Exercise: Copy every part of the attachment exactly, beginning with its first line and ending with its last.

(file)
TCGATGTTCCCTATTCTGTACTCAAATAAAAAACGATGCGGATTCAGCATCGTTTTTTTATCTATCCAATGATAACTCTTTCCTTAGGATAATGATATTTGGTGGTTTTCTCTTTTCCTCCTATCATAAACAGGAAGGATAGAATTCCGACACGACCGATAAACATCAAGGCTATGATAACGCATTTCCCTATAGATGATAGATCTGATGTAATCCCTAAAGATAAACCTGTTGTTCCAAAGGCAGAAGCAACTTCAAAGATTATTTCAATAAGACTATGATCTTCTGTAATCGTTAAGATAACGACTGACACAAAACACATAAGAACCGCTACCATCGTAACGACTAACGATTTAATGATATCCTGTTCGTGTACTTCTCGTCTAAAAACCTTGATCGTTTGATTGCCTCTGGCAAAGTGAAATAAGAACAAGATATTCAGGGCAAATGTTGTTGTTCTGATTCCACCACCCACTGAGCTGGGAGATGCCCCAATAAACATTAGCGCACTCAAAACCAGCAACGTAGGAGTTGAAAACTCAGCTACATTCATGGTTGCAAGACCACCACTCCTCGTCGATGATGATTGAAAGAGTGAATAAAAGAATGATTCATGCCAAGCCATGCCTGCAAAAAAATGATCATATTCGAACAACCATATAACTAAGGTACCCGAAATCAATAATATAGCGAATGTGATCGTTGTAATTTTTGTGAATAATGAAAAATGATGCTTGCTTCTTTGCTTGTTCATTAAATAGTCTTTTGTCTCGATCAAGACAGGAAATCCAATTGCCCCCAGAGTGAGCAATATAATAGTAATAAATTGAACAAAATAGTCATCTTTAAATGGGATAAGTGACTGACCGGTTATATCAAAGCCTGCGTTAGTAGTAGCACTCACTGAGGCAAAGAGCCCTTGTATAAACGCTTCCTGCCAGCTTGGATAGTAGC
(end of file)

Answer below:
TCGATGTTCCCTATTCTGTACTCAAATAAAAAACGATGCGGATTCAGCATCGTTTTTTTATCTATCCAATGATAACTCTTTCCTTAGGATAATGATATTTGGTGGTTTTCTCTTTTCCTCCTATCATAAACAGGAAGGATAGAATTCCGACACGACCGATAAACATCAAGGCTATGATAACGCATTTCCCTATAGATGATAGATCTGATGTAATCCCTAAAGATAAACCTGTTGTTCCAAAGGCAGAAGCAACTTCAAAGATTATTTCAATAAGACTATGATCTTCTGTAATCGTTAAGATAACGACTGACACAAAACACATAAGAACCGCTACCATCGTAACGACTAACGATTTAATGATATCCTGTTCGTGTACTTCTCGTCTAAAAACCTTGATCGTTTGATTGCCTCTGGCAAAGTGAAATAAGAACAAGATATTCAGGGCAAATGTTGTTGTTCTGATTCCACCACCCACTGAGCTGGGAGATGCCCCAATAAACATTAGCGCACTCAAAACCAGCAACGTAGGAGTTGAAAACTCAGCTACATTCATGGTTGCAAGACCACCACTCCTCGTCGATGATGATTGAAAGAGTGAATAAAAGAATGATTCATGCCAAGCCATGCCTGCAAAAAAATGATCATATTCGAACAACCATATAACTAAGGTACCCGAAATCAATAATATAGCGAATGTGATCGTTGTAATTTTTGTGAATAATGAAAAATGATGCTTGCTTCTTTGCTTGTTCATTAAATAGTCTTTTGTCTCGATCAAGACAGGAAATCCAATTGCCCCCAGAGTGAGCAATATAATAGTAATAAATTGAACAAAATAGTCATCTTTAAATGGGATAAGTGACTGACCGGTTATATCAAAGCCTGCGTTAGTAGTAGCACTCACTGAGGCAAAGAGCCCTTGTATAAACGCTTCCTGCCAGCTTGGATAGTAGC